Related: Coxswain skills: Boat feel

If you also notice that your body is particularly tense – like you’re bracing yourself pretty aggressively in the boat to avoid getting thrown around – that’s another sign that you should shift your focus to what’s going on with the slides. The latter is one of the things I try to pay attention to a lot because it’s something I unconsciously do but because I try to make a lot of “keep the shoulders loose”, “stay relaxed with the upper bodies”, etc. type of calls (and shake out my own shoulders as I make them), it makes me spend a quick second checking what my own body is doing. From there if I recognize that my legs, core, and shoulders are really tense, I most likely need to pay attention to the slides and run for a stroke or two to see if a ratio shift or other check-related call is necessary.

Communication with your stroke seat is also important because sometimes they can feel things that are there but at that stage are too subtle for us to notice. I always talk with my stroke between pieces and ask how that piece felt, was there anything happening with the slides that you felt that I didn’t notice, etc. and if they say “yea, when we shifted from the 26 to the 30 I was getting pushed up the slide a bit” then I know to tune in a bit more to the recovery speeds after we make a shift in the rates on the next piece.

The thing with check, rush, ratio, etc. is that we tend to only notice it when it’s bad enough to be noticed … so on a scale from 1-10, we probably only feel it ourselves when it’s at a 5 or higher (depending on your level of experience – less experienced coxswains might not pick up on it until it’s at an 8 or 9 and they’re getting whipped around like a rag doll). This is why I talk to my stroke seat a lot because I know that the rowers are going to feel it when it’s at a 1-5 and having them point out to me that it’s there, even if it’s subtle, gets me to tune into it so I can make the calls early enough that it prevents it from getting worse.

If you’re riding in the launch, pick a rower and watch their body in relation to something stationary on land, like a tree or something. You’ll be able to see the boat running under them while their body stays “fixed” (as discussed in the post linked below). Assuming the ratio is on point and there’s no check occurring you should see minimal movement of the boat/rowers back towards the coxswain at the catch. If the boat is getting checked down for whatever reason (99.9% of the time because of rush) then you’ll see the rowers move in front of whatever object you’re pairing them with on land.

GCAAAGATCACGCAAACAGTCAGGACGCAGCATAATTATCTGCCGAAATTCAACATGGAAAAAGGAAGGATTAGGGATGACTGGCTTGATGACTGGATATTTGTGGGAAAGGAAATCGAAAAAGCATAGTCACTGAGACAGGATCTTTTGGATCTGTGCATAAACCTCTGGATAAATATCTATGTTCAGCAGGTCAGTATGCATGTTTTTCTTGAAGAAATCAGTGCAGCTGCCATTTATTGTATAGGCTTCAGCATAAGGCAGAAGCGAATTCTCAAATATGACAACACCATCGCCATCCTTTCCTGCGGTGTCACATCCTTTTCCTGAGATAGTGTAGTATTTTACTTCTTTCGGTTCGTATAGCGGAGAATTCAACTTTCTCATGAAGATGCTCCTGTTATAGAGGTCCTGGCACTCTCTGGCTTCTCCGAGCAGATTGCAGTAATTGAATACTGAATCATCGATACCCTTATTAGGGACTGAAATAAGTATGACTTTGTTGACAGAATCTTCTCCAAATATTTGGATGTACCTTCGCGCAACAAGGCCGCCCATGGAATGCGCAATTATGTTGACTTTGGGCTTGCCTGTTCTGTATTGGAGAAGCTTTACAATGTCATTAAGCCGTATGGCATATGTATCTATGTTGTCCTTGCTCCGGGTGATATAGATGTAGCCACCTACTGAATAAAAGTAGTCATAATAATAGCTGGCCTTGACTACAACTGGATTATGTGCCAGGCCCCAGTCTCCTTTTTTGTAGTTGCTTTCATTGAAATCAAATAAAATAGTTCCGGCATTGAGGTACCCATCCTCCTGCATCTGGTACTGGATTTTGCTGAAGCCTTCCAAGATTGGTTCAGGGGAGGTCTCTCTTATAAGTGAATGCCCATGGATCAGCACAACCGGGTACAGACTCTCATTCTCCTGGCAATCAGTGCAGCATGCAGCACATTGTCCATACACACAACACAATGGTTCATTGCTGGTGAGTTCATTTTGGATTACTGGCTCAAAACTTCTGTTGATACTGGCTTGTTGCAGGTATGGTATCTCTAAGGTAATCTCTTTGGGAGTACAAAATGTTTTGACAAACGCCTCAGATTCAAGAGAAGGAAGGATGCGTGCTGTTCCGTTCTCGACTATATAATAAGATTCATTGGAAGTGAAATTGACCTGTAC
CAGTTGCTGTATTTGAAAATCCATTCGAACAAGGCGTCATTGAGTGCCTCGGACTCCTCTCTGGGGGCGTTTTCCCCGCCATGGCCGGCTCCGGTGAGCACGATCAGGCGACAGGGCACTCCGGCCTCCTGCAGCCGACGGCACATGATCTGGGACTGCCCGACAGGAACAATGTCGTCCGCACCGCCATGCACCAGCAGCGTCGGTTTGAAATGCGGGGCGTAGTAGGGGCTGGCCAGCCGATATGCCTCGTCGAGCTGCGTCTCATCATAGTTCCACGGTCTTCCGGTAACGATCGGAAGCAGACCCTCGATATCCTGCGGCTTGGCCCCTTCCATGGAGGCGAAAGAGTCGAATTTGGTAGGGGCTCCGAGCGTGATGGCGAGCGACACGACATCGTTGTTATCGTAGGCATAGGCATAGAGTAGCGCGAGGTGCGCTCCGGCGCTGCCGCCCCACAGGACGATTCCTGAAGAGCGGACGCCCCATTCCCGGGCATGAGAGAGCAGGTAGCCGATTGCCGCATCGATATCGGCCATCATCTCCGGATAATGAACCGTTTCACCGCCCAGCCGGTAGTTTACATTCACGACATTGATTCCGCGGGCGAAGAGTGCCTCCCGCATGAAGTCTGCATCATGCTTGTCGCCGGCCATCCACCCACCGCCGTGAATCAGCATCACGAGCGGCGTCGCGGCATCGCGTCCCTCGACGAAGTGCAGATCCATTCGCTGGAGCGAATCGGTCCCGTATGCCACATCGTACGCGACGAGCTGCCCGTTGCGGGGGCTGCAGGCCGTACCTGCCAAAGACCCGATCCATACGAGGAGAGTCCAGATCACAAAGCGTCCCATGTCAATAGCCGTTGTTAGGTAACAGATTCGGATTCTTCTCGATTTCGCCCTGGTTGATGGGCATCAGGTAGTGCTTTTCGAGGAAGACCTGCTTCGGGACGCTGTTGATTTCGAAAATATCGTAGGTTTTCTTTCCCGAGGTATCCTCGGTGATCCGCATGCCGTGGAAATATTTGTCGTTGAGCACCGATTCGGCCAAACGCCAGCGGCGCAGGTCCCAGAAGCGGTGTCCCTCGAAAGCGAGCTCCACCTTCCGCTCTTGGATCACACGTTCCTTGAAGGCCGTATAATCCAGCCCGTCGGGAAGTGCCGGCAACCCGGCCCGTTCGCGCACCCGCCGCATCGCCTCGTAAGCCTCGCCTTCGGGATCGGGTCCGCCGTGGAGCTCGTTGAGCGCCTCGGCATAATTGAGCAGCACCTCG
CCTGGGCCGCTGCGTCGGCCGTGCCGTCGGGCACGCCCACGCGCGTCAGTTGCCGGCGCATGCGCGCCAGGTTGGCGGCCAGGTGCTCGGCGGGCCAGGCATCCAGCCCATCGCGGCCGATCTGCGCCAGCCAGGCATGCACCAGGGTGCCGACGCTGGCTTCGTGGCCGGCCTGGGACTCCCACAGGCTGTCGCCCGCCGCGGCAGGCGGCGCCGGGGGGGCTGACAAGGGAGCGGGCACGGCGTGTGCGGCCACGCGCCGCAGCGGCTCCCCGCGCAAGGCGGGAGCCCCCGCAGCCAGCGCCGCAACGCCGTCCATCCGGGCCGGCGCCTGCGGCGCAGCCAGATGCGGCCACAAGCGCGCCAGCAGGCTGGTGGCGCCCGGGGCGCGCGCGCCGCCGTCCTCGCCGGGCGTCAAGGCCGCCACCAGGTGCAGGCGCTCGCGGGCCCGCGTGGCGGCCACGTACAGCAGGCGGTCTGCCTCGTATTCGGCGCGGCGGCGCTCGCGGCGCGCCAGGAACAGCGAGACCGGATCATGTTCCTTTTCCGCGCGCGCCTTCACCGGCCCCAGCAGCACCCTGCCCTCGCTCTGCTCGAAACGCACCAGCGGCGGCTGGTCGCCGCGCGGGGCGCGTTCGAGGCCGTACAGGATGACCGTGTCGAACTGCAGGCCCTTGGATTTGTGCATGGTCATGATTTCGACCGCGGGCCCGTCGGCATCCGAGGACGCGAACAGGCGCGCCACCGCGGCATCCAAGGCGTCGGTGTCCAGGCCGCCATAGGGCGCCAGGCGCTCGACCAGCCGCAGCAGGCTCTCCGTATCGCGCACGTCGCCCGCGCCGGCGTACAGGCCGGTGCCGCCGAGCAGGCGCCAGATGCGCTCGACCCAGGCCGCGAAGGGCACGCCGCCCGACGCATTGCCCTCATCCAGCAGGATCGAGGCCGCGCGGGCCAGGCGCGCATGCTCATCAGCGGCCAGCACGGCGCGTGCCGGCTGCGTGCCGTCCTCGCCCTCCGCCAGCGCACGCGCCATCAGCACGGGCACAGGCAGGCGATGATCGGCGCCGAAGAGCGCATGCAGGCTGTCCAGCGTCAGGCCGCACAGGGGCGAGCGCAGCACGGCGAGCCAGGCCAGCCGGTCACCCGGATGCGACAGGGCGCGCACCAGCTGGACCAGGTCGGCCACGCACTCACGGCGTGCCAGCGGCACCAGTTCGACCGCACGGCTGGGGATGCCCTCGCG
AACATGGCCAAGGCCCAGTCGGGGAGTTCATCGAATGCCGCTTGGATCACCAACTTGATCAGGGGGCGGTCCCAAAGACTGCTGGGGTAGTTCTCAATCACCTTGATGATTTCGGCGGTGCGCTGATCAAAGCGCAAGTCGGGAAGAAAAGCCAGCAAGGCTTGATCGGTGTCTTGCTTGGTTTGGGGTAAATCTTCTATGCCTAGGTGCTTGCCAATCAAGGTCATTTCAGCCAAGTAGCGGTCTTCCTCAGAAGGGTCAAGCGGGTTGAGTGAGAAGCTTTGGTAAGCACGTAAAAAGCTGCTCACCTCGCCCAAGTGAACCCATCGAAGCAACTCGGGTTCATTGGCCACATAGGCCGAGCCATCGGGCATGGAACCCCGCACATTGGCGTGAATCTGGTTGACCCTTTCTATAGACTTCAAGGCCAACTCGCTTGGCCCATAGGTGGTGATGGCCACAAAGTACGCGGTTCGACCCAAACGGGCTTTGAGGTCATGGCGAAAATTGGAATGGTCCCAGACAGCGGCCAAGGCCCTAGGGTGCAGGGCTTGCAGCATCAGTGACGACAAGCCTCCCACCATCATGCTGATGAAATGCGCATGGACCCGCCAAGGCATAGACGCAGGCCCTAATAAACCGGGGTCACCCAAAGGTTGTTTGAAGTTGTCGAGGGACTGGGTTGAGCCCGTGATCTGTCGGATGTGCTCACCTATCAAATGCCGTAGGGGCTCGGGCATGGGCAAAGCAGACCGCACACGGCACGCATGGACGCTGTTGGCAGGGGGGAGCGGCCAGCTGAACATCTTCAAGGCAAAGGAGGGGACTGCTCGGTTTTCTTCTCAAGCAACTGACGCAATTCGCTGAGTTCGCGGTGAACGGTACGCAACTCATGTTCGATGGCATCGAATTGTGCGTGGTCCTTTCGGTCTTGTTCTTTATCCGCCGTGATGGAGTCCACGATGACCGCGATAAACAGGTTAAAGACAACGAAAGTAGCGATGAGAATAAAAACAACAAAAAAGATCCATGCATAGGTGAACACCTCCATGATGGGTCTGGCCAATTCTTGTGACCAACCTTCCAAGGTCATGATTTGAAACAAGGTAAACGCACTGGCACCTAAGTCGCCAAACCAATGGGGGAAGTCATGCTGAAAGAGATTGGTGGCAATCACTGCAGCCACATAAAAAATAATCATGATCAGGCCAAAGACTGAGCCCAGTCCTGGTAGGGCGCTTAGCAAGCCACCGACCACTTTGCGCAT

Related: I’m the senior girl’s cox for my school club and my crew is really struggling with having a slow recovery then accelerating to the finish and putting in pressure. When I call to go slow up the slide they might slow down 1 or 2 points or not even at all. And the pressure dies when the rating slows. Then the rating goes up when I call pressure. Do you have any ideas about how I can help them get into a slow steady rhythm but still put in pressure?

Effect(s) on the boat

Check = loss of speed because … physics.

Related posts/questions

There’s a lot of like, I don’t know how to describe this really, lurching in the boat? Because I think the girls slide forward to fast and that makes us go back instead of forward if that makes sense. how would you correct this? Thanks!

What checks the boats run? Recently in our octo the run of the boat is checked but I don’t know how to prevent it and what to call to make it better. Thanks love this blog, so helpful! 🙂

Hi, I never know what it means when someone asks me what the boat “feels” like. Like the rush for example. I’m not sure what that feels like vs. a boat with no rush. Just in general, I’m not sure how to gauge whether a piece felt good or bad. I feel like the only things I can see are blade height, square up timing, catch timing, and if bodies are moving together, and I can tell if the boat was really moving and if there was power. But what else should I be aware of?

So my team has a regatta next weekend and we have only rowed at all 8s like 3 three times since winter training. When we do there is A LOT of check and the boat is really not set. As the coxswain, is there anything I can say to fix this and help get my boat ready for Sunday? Thanks!

To see all the posts in this series, check out the “top 20 terms” tag.